Daniel Levy, director of the Middle East and North Africa program at the European Council on Foreign Relations, has written in Foreign Policy what’s perhaps the best piece I’ve read in the U.S. media — or the Israeli media, for that matter — on next Tuesday’s upcoming Israeli elections, where he makes the point that Israeli politics has become both incredibly fragmented and ossified:
Alongside [Naftali] Bennett’s rapid rise, Jan. 22 is best understood as a “Tribes of Israel” election — taking identity politics to a new level. Floating votes may exist within the tribes of Israel, but movement between tribes, or political blocs, is almost unheard of. Israelis seem to relate their political choices almost exclusively to embedded social codes rather than contesting policies.
By Levy’s estimation, although voters may swing from party to party within a larger bloc, most Israeli voters remain within one of four essential ‘tribes’:
[Prime minister Benjamin] Netanyahu’s Zionist right (including the far right and national religious right), [former foreign minister Tzipi] Livni’s Zionist center (only Meretz still defines itself as Zionist left), the ultra-Orthodox bloc, and the bloc overwhelmingly representing Palestinian Arab citizens.
Not so long ago, you could make the credible argument that Israeli politics was essentially a two-party democracy, with the center-right Likud (הַלִּכּוּד, ‘The Consolidation’) of figures like Yitzhak Shamir and Menachem Begin and the center-left Labor (מפלגת העבודה הישראלית) — and from the 1960s through the end of the 1980s, the ‘Alignment’ (המערך) — of figures like Golda Meir, Yitzhak Rabin and Shimon Peres.
Sure, there were third parties and ultra-orthodox and Israeli Arab parties back then, too, but Likud and Labor/Alignment would often win two-thirds or more of the seats in the Knesset (הכנסת), Israel’s unicameral parliament. In the most recent 2009 Israeli elections, however, Likud and Labor won a cumulative 40 seats — exactly one-third of the Knesset, and given the proliferation of personality-based parties in Israeli politics, it’s clear that Israel has moved to a system with much less long-term party affiliation and discipline.
As Levy makes demonstratively clear in his piece, however, each of his four identified ‘tribes’ contain multiple parties:
- The ‘Zionist right’ includes not only Likud and its campaign partner, the secular nationalist Yisrael Beiteinu (ישראל ביתנו, ‘Israel is Our Home’) that appeals especially to Russian Jewish immigrants and is led by former foreign minister Avigdor Lieberman, who has resigned in light of ongoing legal troubles, but also Bennett’s upstart, conservative Bayit Yehudi (הבית היהודי, ‘The Jewish Home’).
- The ‘Zionist center-left’ is more or less hopelessly fragmented into five parties — Labor, under Shelly Yacimovich, which is pushing economic issues in this election; Livni’s new party, Hatnuah (התנועה, ‘The Movement’), which is pushing mainly Livni in this election; Livni’s old party, the now-hemorrhaging Kadima (קדימה, ‘Forward’); Yesh Atid (יש עתיד, ‘There is a Future’), another personality-based party formed in 2012 by former television news anchor Yair Lapid; and Meretz (מרצ, ‘Energy’), the only truly leftist party in Israel with any remaining strength.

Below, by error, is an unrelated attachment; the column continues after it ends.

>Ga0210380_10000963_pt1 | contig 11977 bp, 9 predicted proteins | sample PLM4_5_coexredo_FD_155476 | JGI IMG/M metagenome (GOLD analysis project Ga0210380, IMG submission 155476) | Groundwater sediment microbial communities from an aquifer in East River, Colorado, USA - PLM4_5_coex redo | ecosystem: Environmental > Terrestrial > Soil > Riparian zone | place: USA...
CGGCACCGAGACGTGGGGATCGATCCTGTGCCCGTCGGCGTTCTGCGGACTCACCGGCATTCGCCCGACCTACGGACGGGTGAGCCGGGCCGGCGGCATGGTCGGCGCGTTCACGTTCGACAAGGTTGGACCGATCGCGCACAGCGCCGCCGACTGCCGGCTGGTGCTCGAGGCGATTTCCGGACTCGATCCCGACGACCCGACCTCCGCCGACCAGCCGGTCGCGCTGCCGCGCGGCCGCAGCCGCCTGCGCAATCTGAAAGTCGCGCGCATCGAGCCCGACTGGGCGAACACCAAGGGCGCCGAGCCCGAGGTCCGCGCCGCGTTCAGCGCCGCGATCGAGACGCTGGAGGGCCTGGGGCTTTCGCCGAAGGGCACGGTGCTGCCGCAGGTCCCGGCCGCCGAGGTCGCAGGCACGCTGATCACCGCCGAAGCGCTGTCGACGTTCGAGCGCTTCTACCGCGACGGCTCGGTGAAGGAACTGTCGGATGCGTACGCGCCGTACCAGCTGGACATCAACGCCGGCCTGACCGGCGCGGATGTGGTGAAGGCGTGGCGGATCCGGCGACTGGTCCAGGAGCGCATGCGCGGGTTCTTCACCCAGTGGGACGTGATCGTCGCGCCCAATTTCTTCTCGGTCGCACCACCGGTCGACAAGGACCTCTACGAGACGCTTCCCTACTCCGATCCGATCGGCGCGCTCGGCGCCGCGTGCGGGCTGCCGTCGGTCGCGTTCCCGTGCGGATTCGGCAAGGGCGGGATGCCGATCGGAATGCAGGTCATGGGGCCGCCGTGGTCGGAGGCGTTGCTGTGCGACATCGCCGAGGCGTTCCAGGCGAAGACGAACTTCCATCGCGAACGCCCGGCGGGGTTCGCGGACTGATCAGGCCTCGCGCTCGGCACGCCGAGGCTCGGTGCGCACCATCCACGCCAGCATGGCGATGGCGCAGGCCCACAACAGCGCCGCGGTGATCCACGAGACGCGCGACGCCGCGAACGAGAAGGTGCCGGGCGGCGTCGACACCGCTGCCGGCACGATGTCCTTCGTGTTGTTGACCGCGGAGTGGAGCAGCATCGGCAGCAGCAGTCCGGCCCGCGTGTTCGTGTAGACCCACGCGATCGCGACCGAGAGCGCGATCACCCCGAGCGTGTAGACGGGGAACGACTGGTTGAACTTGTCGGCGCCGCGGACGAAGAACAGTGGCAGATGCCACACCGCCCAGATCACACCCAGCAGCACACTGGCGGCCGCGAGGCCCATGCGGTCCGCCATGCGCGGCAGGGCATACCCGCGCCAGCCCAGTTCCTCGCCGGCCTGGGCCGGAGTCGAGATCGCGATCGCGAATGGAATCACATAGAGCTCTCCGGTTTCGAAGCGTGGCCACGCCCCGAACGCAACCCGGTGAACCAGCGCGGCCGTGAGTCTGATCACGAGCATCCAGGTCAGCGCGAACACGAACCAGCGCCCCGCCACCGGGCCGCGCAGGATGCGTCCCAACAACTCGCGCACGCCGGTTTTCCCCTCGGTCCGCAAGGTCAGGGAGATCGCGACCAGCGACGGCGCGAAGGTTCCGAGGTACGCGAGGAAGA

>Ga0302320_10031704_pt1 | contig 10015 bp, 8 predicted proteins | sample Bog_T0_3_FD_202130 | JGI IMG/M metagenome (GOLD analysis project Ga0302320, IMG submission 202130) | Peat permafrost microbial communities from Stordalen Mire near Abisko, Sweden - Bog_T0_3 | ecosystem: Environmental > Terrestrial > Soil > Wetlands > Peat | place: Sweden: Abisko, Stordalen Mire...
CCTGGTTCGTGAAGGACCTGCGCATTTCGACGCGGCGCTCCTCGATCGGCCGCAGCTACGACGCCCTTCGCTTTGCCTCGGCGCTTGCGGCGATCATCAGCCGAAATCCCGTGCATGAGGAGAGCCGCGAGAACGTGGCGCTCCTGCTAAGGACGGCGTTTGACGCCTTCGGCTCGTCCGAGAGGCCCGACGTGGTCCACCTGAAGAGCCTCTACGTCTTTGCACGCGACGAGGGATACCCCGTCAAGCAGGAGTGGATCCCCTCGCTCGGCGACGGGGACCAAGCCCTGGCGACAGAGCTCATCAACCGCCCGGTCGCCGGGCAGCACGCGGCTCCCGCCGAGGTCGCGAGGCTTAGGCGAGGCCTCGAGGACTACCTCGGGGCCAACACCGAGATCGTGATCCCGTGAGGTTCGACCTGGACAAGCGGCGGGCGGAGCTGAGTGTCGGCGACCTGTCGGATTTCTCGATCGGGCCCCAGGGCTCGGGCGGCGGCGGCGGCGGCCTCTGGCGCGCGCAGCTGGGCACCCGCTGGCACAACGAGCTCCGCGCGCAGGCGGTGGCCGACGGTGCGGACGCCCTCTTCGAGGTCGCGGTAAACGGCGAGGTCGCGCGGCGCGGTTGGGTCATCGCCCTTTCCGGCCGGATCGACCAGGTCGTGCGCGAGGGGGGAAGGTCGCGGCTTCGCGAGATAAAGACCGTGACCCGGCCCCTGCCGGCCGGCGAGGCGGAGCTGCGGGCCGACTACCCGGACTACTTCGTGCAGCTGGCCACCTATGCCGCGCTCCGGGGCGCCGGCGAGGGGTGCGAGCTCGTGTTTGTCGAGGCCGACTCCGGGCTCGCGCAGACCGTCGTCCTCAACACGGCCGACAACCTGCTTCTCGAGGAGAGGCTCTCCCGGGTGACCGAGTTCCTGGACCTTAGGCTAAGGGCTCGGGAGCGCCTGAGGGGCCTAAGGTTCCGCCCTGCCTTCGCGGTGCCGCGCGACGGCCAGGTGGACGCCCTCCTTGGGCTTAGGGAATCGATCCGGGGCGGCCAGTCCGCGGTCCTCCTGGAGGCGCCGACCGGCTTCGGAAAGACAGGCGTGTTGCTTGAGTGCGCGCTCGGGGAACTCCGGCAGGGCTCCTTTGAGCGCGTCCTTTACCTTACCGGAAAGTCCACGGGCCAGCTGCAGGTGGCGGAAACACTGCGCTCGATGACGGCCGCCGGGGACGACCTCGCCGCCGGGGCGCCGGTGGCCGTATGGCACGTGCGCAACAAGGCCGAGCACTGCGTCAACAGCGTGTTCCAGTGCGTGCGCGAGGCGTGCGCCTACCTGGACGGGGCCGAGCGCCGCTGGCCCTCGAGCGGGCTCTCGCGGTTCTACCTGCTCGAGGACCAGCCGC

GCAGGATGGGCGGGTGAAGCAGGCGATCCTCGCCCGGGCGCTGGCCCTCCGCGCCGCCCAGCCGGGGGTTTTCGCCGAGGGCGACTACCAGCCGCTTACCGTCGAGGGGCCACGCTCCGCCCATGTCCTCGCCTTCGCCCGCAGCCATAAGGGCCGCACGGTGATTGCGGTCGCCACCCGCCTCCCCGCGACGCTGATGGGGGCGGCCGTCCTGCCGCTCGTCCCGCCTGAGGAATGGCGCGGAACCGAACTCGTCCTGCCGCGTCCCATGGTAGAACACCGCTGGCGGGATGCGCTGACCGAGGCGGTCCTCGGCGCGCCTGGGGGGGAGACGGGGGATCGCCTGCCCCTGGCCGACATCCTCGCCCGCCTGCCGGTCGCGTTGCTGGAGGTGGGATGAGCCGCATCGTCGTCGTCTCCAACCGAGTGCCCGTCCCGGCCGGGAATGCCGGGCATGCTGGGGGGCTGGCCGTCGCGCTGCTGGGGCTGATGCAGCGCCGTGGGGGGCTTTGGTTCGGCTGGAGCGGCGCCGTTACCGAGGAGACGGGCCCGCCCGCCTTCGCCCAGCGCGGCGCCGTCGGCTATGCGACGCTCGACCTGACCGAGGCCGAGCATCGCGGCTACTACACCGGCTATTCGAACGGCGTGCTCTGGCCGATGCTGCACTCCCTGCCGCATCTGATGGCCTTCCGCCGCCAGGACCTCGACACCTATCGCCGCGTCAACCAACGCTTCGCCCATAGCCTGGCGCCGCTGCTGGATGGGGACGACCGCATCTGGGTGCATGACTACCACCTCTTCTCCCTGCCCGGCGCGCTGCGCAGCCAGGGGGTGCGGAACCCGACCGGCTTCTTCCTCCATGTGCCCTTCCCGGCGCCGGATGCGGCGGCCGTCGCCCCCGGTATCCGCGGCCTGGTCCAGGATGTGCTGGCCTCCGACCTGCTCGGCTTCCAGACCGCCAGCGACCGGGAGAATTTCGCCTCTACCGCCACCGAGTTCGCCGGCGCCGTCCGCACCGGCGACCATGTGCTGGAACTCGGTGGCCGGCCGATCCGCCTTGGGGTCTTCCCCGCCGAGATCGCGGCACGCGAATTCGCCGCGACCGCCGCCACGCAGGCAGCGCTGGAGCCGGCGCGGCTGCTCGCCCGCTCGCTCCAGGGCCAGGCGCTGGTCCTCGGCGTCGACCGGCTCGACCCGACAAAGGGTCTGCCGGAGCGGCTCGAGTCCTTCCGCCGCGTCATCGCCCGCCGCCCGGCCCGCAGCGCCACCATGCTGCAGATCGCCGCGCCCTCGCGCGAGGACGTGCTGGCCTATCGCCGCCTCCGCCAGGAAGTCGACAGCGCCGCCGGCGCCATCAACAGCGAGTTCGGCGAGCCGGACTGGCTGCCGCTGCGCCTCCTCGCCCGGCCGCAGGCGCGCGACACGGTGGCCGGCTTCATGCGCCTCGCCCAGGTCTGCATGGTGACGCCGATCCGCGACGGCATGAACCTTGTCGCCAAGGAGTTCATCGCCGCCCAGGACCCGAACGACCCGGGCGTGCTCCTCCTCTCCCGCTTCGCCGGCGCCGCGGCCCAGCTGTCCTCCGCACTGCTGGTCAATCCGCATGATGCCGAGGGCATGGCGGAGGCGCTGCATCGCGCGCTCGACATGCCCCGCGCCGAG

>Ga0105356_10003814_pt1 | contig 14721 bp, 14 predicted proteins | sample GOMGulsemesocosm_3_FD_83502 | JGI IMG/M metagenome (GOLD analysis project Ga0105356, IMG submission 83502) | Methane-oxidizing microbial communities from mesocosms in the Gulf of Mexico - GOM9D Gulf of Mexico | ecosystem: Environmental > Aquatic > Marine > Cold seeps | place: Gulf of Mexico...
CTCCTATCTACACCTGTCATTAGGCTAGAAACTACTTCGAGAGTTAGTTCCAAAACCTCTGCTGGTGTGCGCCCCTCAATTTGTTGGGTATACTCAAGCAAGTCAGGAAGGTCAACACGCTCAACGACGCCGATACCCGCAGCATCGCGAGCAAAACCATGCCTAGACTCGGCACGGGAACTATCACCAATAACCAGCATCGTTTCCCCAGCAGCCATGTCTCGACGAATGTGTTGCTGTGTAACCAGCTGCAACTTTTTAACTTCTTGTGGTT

- the ultra-Orthodox, or the haredim, the most conservative (in this case, religious conservatism, not necessarily political) followers of Judaism, including both the Middle Eastern sephardim that back the largest of the haredi parties, Shas (ש״ס) and Am Shalem (עם שלם, Whole Nation), a breakaway faction from Shas, as well as the Central and Eastern European ashkenazim that back the United Torah Judaism (יהדות התורה המאוחדת) coalition.
- the Israeli Arabs, which include three parties that are each expected to win a handful of seats in the Knesset — Balad, Hadash and the United Arab List-Ta’al.
A look at the recent polling bears out Levy’s thesis — there’s a shift away from the ‘Likud Beiteinu’ alliance and a shift toward the Jewish Home, and there’s a massive shift away from Kadima in favor of Livni’s party, Labor and Yesh Atid. By and large, however, the ‘right/religious’ seats would go from 65 to 67, and the ‘center/left/Arab’ seats would go from 55 to 53. That’s not a whole lot of change, and that’s why, since Netanyahu called early elections, it’s been almost certain that Netanyahu will remain prime minister (though it’s more unclear whether he’ll govern with a more rightist or centrist coalition).
Levy’s harsh conclusion is that Israel is coming to resemble apartheid-era South Africa.
But it looks to me even more like the highly choreographed confessional politics of its northern neighbor, Lebanon.
Israel’s demographic trends make it very likely that its population will become more polarized (like Lebanon’s) in the coming years — Israeli haredi and Israeli Arab populations are growing much faster than secular Jewish populations, such that the haredim and Arabs, taken together, will outnumber the rest of Israel’s population within the next 40 years. As such, the disintegration of two-party Israeli politics into de facto confessional politics in Israel is cause for worry.